Nuclear decommissioning differs significantly from other industries’ laser cutting requirements, points out Hilton. “Gas-assisted laser cutting was in fact invented at TWI in 1967,” he said. “Since that time almost all the research in laser cutting has concentrated on maximizing cut quality. Maximum cut quality relies on a very small and carefully controlled stand-off distance between nozzle tip and material.”
But counterintuitively, when cutting components out of disused nuclear plants a ‘poor’ cut can be beneficial, as it keeps the maximum amount of waste material attached. “The more material that stays on the severed parts, the less remains on the floor to be subsequently disposed of,” Hilton explained. “TWI has demonstrated that if this high-quality cut criteria is removed [then] 200 mm-diameter tubes with 10 mm-thick walls can be cut from one side. We can also cut plate material up to 100 mm thick.”
Making the cutting head for the end of the laser’s optical fiber sufficiently small and light to fit onto the snake-arm wasn’t a simple process, Hilton recalls. However, LaserSnake2 partner ULO Optics has been able to produce a lightweight decommissioning-specific laser cutting head, while Laser Optical Engineering has made special diffractive optics designed to optimize cutting.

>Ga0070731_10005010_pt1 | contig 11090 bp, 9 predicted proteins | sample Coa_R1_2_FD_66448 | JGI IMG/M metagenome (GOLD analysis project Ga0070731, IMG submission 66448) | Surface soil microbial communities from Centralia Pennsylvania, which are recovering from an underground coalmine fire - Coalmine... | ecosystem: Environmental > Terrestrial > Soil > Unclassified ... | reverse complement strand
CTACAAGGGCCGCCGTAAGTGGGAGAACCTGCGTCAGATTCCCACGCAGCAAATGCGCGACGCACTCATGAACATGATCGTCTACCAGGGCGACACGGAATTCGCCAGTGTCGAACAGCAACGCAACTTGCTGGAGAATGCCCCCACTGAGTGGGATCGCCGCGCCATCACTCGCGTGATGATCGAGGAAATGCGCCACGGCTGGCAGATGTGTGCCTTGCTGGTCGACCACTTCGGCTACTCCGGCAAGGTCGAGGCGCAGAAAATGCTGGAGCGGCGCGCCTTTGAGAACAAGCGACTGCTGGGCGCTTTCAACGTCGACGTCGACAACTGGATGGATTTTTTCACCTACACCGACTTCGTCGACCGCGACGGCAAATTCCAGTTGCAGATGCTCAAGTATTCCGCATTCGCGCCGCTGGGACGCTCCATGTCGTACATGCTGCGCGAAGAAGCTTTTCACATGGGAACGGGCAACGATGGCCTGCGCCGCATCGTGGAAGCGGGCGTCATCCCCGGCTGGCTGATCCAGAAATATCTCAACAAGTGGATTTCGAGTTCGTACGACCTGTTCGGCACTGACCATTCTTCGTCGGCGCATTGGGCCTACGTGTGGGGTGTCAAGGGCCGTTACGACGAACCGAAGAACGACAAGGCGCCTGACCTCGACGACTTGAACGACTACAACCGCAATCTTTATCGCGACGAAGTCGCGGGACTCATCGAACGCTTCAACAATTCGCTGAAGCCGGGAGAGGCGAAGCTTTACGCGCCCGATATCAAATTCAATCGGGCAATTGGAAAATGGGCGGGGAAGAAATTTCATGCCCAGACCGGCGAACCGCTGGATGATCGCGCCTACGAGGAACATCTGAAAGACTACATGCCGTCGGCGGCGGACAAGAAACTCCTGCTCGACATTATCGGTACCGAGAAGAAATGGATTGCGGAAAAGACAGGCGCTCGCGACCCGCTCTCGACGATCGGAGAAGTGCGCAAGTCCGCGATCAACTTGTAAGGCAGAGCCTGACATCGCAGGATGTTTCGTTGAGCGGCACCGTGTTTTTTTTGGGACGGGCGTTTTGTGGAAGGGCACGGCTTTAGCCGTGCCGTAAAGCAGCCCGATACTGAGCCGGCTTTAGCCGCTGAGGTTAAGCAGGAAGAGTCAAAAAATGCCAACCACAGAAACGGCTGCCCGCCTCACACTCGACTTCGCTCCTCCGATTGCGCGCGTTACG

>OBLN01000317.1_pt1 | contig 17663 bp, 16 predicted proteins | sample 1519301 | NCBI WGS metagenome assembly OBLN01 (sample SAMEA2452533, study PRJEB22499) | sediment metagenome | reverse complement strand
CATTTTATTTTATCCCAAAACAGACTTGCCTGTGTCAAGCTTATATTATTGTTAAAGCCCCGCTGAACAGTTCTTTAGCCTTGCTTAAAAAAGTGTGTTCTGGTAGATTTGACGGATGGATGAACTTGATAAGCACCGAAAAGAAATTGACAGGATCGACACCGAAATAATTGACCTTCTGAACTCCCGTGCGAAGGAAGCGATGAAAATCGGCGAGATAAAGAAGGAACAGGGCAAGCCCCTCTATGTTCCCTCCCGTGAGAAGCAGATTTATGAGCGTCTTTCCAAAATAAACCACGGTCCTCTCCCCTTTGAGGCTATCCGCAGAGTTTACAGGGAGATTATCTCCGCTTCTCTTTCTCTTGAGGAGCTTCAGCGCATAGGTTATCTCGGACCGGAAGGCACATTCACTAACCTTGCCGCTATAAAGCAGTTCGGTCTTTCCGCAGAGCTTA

Right now, the LaserSnake2 team is working to build larger and longer snake arm robots. “The places in which you’d want to deploy such a device are large rooms with big pieces of equipment in,” Mallion said. “To cut them up, you need to reach quite a long way.”
Also being tackled are trickier cuts, such as multi-skinned and even thicker components and metals attached to surfaces like concrete - where damage to the layer beneath must be avoided. The engineers have now demonstrated that materials can be cut underwater, which will be useful when reaching into ponds where nuclear fuel is stored, for example.
If LaserSnake2 is successful in meeting safety requirements and becoming a standard decommissioning tool, the rewards could be considerable. There are 19 nuclear reactors to be made safe in the UK alone, which the country’s National Audit Office estimates will run up an eye-watering £100 billion bill.
For the supply chain involved, the Nuclear Industry Association estimates that the overall program is worth around £1.5 billion per year. Yet those figures also reflect the size of the decommissioning challenge. With what TWI describes as ‘huge volumes’ of concrete and pipes to decontaminate, even a versatile tool like LaserSnake will have its work cut out.
'LaserSnake' - cutting of stainless steel
The following video from TWI shows underwater laser cutting of stainless steel of thicknesses 12mm and 35mm. The work was conducted as part of the "LaserSnake2" collaborative project on decommissioning of nuclear power stations.
About the Author
Andy Extance is a freelance journalist based in Exeter, UK.